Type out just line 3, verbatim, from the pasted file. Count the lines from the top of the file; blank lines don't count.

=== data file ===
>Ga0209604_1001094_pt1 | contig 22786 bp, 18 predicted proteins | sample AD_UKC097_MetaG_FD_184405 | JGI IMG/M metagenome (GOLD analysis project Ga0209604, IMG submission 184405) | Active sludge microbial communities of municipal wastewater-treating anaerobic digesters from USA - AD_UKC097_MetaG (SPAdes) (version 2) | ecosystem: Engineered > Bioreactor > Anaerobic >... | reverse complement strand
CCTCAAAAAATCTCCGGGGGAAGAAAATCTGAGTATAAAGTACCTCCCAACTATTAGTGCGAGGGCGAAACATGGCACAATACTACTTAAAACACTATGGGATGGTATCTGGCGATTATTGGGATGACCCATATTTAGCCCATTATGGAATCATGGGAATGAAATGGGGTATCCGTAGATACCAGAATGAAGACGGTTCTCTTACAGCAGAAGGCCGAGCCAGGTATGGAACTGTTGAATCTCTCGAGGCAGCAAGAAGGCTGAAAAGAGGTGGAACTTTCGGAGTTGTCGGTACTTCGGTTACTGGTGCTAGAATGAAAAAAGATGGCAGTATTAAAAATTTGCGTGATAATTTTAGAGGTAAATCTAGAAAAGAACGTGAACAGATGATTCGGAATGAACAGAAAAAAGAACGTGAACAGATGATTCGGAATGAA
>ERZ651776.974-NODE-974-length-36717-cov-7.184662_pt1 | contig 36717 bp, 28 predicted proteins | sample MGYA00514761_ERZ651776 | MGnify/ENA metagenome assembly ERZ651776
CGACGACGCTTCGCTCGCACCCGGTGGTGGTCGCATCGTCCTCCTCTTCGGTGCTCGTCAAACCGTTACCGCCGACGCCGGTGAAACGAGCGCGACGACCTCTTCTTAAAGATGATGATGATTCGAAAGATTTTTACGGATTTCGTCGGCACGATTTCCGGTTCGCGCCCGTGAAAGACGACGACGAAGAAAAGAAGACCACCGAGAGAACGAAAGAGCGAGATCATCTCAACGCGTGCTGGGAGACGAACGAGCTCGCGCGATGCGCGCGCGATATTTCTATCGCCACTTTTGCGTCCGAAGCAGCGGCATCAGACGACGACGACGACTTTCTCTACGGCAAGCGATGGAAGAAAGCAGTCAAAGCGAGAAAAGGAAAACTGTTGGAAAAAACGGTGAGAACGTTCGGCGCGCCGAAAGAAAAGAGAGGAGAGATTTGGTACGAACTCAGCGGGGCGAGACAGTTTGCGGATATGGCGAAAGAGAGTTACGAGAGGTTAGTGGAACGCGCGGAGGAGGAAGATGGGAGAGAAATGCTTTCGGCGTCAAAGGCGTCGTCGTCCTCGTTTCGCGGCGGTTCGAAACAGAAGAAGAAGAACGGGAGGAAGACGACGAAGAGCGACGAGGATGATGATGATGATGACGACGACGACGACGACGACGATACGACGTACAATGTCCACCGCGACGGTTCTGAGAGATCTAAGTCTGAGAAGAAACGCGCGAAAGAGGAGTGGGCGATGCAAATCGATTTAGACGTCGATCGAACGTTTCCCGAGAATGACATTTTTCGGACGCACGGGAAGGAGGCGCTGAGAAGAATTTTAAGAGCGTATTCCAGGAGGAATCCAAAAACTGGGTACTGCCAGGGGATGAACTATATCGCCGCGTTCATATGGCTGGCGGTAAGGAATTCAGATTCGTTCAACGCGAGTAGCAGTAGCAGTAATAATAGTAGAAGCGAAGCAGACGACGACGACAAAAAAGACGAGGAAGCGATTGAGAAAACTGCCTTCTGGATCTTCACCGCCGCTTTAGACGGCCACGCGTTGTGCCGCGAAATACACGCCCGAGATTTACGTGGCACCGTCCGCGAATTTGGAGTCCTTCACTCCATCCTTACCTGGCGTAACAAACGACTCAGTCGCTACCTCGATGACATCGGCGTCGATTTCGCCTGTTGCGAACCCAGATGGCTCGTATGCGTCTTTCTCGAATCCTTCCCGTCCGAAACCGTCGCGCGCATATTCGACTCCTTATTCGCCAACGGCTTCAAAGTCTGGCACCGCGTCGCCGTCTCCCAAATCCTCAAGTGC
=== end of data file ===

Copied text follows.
>ERZ651776.974-NODE-974-length-36717-cov-7.184662_pt1 | contig 36717 bp, 28 predicted proteins | sample MGYA00514761_ERZ651776 | MGnify/ENA metagenome assembly ERZ651776